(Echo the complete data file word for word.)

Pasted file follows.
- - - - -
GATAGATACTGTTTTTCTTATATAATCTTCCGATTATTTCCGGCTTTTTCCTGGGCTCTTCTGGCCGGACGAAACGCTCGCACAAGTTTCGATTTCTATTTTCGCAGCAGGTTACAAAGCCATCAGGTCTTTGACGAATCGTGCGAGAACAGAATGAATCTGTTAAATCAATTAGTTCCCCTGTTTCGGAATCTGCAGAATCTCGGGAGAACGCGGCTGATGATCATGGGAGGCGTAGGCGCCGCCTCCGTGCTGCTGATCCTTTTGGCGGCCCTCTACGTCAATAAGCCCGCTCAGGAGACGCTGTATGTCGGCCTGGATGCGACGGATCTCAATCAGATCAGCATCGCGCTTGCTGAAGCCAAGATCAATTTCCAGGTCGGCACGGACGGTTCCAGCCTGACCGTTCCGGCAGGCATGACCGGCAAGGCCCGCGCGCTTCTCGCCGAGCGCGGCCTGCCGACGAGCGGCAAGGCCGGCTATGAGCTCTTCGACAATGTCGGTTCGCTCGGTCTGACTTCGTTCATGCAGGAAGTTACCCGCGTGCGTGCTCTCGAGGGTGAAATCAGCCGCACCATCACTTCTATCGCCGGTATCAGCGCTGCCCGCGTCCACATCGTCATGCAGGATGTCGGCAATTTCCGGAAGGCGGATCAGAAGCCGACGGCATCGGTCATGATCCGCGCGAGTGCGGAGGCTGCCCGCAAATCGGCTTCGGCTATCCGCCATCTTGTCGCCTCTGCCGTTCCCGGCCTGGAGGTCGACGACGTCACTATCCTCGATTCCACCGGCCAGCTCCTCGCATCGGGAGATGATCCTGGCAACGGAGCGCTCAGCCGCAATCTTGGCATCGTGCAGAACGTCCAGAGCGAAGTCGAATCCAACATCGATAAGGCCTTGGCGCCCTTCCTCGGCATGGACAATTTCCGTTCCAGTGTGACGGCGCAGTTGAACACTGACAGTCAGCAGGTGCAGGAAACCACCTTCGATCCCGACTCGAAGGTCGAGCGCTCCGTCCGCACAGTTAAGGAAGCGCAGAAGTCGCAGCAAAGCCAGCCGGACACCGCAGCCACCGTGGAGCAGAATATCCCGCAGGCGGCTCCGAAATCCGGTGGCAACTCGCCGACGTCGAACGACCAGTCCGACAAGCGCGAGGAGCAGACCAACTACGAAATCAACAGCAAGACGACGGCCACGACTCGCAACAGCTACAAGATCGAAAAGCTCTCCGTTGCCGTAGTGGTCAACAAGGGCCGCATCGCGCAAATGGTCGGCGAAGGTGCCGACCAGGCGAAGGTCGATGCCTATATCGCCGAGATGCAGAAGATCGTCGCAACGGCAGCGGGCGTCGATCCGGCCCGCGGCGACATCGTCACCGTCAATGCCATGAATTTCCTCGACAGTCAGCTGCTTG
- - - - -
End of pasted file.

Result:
GATAGATACTGTTTTTCTTATATAATCTTCCGATTATTTCCGGCTTTTTCCTGGGCTCTTCTGGCCGGACGAAACGCTCGCACAAGTTTCGATTTCTATTTTCGCAGCAGGTTACAAAGCCATCAGGTCTTTGACGAATCGTGCGAGAACAGAATGAATCTGTTAAATCAATTAGTTCCCCTGTTTCGGAATCTGCAGAATCTCGGGAGAACGCGGCTGATGATCATGGGAGGCGTAGGCGCCGCCTCCGTGCTGCTGATCCTTTTGGCGGCCCTCTACGTCAATAAGCCCGCTCAGGAGACGCTGTATGTCGGCCTGGATGCGACGGATCTCAATCAGATCAGCATCGCGCTTGCTGAAGCCAAGATCAATTTCCAGGTCGGCACGGACGGTTCCAGCCTGACCGTTCCGGCAGGCATGACCGGCAAGGCCCGCGCGCTTCTCGCCGAGCGCGGCCTGCCGACGAGCGGCAAGGCCGGCTATGAGCTCTTCGACAATGTCGGTTCGCTCGGTCTGACTTCGTTCATGCAGGAAGTTACCCGCGTGCGTGCTCTCGAGGGTGAAATCAGCCGCACCATCACTTCTATCGCCGGTATCAGCGCTGCCCGCGTCCACATCGTCATGCAGGATGTCGGCAATTTCCGGAAGGCGGATCAGAAGCCGACGGCATCGGTCATGATCCGCGCGAGTGCGGAGGCTGCCCGCAAATCGGCTTCGGCTATCCGCCATCTTGTCGCCTCTGCCGTTCCCGGCCTGGAGGTCGACGACGTCACTATCCTCGATTCCACCGGCCAGCTCCTCGCATCGGGAGATGATCCTGGCAACGGAGCGCTCAGCCGCAATCTTGGCATCGTGCAGAACGTCCAGAGCGAAGTCGAATCCAACATCGATAAGGCCTTGGCGCCCTTCCTCGGCATGGACAATTTCCGTTCCAGTGTGACGGCGCAGTTGAACACTGACAGTCAGCAGGTGCAGGAAACCACCTTCGATCCCGACTCGAAGGTCGAGCGCTCCGTCCGCACAGTTAAGGAAGCGCAGAAGTCGCAGCAAAGCCAGCCGGACACCGCAGCCACCGTGGAGCAGAATATCCCGCAGGCGGCTCCGAAATCCGGTGGCAACTCGCCGACGTCGAACGACCAGTCCGACAAGCGCGAGGAGCAGACCAACTACGAAATCAACAGCAAGACGACGGCCACGACTCGCAACAGCTACAAGATCGAAAAGCTCTCCGTTGCCGTAGTGGTCAACAAGGGCCGCATCGCGCAAATGGTCGGCGAAGGTGCCGACCAGGCGAAGGTCGATGCCTATATCGCCGAGATGCAGAAGATCGTCGCAACGGCAGCGGGCGTCGATCCGGCCCGCGGCGACATCGTCACCGTCAATGCCATGAATTTCCTCGACAGTCAGCTGCTTG